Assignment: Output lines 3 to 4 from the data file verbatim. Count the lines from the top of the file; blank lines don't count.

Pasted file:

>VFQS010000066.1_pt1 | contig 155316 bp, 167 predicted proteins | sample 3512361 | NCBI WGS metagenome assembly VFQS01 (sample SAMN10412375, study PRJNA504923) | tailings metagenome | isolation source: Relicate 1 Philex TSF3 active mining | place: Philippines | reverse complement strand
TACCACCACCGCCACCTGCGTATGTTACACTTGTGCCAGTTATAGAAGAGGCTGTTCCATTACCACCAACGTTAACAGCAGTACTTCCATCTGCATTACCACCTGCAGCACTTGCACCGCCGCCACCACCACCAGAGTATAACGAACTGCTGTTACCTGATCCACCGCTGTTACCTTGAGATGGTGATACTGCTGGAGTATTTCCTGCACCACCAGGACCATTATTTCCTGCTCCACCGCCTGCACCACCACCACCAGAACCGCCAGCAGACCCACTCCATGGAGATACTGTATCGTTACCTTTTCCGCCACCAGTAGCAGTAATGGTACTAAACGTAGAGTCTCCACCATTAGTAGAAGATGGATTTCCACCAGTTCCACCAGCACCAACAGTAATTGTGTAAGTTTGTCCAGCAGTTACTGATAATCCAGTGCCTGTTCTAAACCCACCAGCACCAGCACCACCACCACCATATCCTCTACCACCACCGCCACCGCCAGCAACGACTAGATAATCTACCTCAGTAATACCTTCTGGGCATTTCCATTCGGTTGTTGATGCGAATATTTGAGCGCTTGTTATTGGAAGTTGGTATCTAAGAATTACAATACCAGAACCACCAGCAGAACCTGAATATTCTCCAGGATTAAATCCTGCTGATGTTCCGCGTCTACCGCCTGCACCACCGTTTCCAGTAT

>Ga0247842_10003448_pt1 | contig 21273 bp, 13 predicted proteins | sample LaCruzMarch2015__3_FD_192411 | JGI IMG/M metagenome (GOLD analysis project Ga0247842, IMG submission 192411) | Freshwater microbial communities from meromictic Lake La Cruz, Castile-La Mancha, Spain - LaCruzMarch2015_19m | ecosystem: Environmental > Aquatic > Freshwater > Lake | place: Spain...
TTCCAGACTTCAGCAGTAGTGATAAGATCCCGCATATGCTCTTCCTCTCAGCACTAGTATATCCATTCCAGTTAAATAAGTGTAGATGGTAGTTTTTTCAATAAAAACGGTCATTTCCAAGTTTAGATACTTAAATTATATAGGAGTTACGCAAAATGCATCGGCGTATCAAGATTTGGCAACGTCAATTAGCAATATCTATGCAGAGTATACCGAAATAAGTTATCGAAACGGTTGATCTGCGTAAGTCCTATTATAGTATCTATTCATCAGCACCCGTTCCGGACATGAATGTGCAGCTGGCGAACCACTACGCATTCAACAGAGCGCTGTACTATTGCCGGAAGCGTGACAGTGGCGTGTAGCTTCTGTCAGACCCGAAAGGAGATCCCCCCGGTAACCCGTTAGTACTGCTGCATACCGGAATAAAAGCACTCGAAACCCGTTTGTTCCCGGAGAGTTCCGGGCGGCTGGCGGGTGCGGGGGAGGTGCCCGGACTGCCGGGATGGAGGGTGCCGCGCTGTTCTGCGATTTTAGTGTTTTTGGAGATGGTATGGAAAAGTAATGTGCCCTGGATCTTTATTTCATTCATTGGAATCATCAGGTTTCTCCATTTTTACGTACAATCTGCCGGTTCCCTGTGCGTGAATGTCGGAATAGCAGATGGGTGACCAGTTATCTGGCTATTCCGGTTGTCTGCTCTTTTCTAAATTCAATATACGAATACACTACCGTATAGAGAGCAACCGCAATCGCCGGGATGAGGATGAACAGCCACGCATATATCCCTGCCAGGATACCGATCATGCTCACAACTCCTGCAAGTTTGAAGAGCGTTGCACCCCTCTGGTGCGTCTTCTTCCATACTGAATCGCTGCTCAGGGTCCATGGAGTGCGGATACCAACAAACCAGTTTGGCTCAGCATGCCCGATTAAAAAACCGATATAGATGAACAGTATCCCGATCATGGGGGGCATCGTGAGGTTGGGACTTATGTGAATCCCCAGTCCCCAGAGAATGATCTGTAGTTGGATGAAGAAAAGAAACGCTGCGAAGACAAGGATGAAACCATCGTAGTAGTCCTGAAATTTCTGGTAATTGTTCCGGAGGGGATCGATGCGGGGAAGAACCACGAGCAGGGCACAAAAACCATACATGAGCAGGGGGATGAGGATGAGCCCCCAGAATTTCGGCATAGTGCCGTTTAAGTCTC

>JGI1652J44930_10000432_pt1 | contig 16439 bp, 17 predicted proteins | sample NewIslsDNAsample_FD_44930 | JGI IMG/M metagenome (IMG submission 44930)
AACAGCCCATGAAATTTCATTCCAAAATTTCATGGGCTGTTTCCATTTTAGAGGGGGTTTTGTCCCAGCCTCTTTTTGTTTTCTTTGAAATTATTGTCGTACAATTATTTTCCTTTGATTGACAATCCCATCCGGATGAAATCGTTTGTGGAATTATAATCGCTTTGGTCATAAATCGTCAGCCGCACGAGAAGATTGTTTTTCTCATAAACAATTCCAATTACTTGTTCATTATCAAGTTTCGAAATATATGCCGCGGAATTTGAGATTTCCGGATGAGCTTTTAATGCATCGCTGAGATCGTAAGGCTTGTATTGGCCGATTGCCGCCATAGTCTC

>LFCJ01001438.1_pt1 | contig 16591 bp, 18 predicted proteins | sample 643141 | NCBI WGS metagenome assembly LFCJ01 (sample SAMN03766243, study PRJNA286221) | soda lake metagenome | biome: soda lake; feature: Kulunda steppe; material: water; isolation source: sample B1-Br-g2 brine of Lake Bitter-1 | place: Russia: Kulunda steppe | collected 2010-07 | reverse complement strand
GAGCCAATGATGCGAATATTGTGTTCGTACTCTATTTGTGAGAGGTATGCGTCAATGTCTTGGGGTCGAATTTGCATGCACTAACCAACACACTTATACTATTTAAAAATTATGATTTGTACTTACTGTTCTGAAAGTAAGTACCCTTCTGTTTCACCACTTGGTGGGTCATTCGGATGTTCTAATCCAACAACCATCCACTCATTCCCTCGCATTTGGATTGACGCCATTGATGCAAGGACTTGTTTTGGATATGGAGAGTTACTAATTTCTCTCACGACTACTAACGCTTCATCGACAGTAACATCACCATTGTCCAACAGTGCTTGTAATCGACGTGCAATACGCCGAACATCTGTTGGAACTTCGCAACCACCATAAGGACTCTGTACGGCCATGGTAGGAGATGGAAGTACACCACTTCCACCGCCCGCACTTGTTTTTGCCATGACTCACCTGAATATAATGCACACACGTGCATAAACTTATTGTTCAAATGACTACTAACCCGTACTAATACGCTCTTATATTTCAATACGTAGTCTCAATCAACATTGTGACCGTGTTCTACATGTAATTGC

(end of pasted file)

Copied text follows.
>Ga0247842_10003448_pt1 | contig 21273 bp, 13 predicted proteins | sample LaCruzMarch2015__3_FD_192411 | JGI IMG/M metagenome (GOLD analysis project Ga0247842, IMG submission 192411) | Freshwater microbial communities from meromictic Lake La Cruz, Castile-La Mancha, Spain - LaCruzMarch2015_19m | ecosystem: Environmental > Aquatic > Freshwater > Lake | place: Spain...
TTCCAGACTTCAGCAGTAGTGATAAGATCCCGCATATGCTCTTCCTCTCAGCACTAGTATATCCATTCCAGTTAAATAAGTGTAGATGGTAGTTTTTTCAATAAAAACGGTCATTTCCAAGTTTAGATACTTAAATTATATAGGAGTTACGCAAAATGCATCGGCGTATCAAGATTTGGCAACGTCAATTAGCAATATCTATGCAGAGTATACCGAAATAAGTTATCGAAACGGTTGATCTGCGTAAGTCCTATTATAGTATCTATTCATCAGCACCCGTTCCGGACATGAATGTGCAGCTGGCGAACCACTACGCATTCAACAGAGCGCTGTACTATTGCCGGAAGCGTGACAGTGGCGTGTAGCTTCTGTCAGACCCGAAAGGAGATCCCCCCGGTAACCCGTTAGTACTGCTGCATACCGGAATAAAAGCACTCGAAACCCGTTTGTTCCCGGAGAGTTCCGGGCGGCTGGCGGGTGCGGGGGAGGTGCCCGGACTGCCGGGATGGAGGGTGCCGCGCTGTTCTGCGATTTTAGTGTTTTTGGAGATGGTATGGAAAAGTAATGTGCCCTGGATCTTTATTTCATTCATTGGAATCATCAGGTTTCTCCATTTTTACGTACAATCTGCCGGTTCCCTGTGCGTGAATGTCGGAATAGCAGATGGGTGACCAGTTATCTGGCTATTCCGGTTGTCTGCTCTTTTCTAAATTCAATATACGAATACACTACCGTATAGAGAGCAACCGCAATCGCCGGGATGAGGATGAACAGCCACGCATATATCCCTGCCAGGATACCGATCATGCTCACAACTCCTGCAAGTTTGAAGAGCGTTGCACCCCTCTGGTGCGTCTTCTTCCATACTGAATCGCTGCTCAGGGTCCATGGAGTGCGGATACCAACAAACCAGTTTGGCTCAGCATGCCCGATTAAAAAACCGATATAGATGAACAGTATCCCGATCATGGGGGGCATCGTGAGGTTGGGACTTATGTGAATCCCCAGTCCCCAGAGAATGATCTGTAGTTGGATGAAGAAAAGAAACGCTGCGAAGACAAGGATGAAACCATCGTAGTAGTCCTGAAATTTCTGGTAATTGTTCCGGAGGGGATCGATGCGGGGAAGAACCACGAGCAGGGCACAAAAACCATACATGAGCAGGGGGATGAGGATGAGCCCCCAGAATTTCGGCATAGTGCCGTTTAAGTCTC